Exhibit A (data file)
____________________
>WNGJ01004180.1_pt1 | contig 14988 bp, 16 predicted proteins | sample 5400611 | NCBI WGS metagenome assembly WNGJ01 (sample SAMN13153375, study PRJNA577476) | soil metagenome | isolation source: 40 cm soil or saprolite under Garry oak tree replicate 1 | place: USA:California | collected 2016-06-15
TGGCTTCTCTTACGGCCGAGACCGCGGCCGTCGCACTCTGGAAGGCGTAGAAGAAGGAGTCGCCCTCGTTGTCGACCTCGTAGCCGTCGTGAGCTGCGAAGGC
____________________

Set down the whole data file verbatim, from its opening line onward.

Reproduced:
>WNGJ01004180.1_pt1 | contig 14988 bp, 16 predicted proteins | sample 5400611 | NCBI WGS metagenome assembly WNGJ01 (sample SAMN13153375, study PRJNA577476) | soil metagenome | isolation source: 40 cm soil or saprolite under Garry oak tree replicate 1 | place: USA:California | collected 2016-06-15
TGGCTTCTCTTACGGCCGAGACCGCGGCCGTCGCACTCTGGAAGGCGTAGAAGAAGGAGTCGCCCTCGTTGTCGACCTCGTAGCCGTCGTGAGCTGCGAAGGC